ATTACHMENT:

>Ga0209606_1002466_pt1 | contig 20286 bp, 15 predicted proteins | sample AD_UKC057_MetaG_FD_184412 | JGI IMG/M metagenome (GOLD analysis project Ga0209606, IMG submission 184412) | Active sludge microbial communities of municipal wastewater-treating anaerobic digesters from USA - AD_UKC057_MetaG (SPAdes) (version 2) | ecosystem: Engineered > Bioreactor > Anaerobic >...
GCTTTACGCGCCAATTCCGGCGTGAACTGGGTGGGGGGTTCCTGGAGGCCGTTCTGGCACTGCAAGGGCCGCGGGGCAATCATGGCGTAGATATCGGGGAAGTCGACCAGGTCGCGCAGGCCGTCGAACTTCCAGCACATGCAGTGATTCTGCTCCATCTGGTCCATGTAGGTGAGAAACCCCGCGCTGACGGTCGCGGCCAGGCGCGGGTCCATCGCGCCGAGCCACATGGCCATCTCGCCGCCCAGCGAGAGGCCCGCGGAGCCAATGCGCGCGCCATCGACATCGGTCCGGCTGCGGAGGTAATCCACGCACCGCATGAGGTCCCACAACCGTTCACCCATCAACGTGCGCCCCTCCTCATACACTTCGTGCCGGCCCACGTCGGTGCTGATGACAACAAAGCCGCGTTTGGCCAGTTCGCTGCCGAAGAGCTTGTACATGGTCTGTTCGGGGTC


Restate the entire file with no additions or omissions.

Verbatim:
>Ga0209606_1002466_pt1 | contig 20286 bp, 15 predicted proteins | sample AD_UKC057_MetaG_FD_184412 | JGI IMG/M metagenome (GOLD analysis project Ga0209606, IMG submission 184412) | Active sludge microbial communities of municipal wastewater-treating anaerobic digesters from USA - AD_UKC057_MetaG (SPAdes) (version 2) | ecosystem: Engineered > Bioreactor > Anaerobic >...
GCTTTACGCGCCAATTCCGGCGTGAACTGGGTGGGGGGTTCCTGGAGGCCGTTCTGGCACTGCAAGGGCCGCGGGGCAATCATGGCGTAGATATCGGGGAAGTCGACCAGGTCGCGCAGGCCGTCGAACTTCCAGCACATGCAGTGATTCTGCTCCATCTGGTCCATGTAGGTGAGAAACCCCGCGCTGACGGTCGCGGCCAGGCGCGGGTCCATCGCGCCGAGCCACATGGCCATCTCGCCGCCCAGCGAGAGGCCCGCGGAGCCAATGCGCGCGCCATCGACATCGGTCCGGCTGCGGAGGTAATCCACGCACCGCATGAGGTCCCACAACCGTTCACCCATCAACGTGCGCCCCTCCTCATACACTTCGTGCCGGCCCACGTCGGTGCTGATGACAACAAAGCCGCGTTTGGCCAGTTCGCTGCCGAAGAGCTTGTACATGGTCTGTTCGGGGTC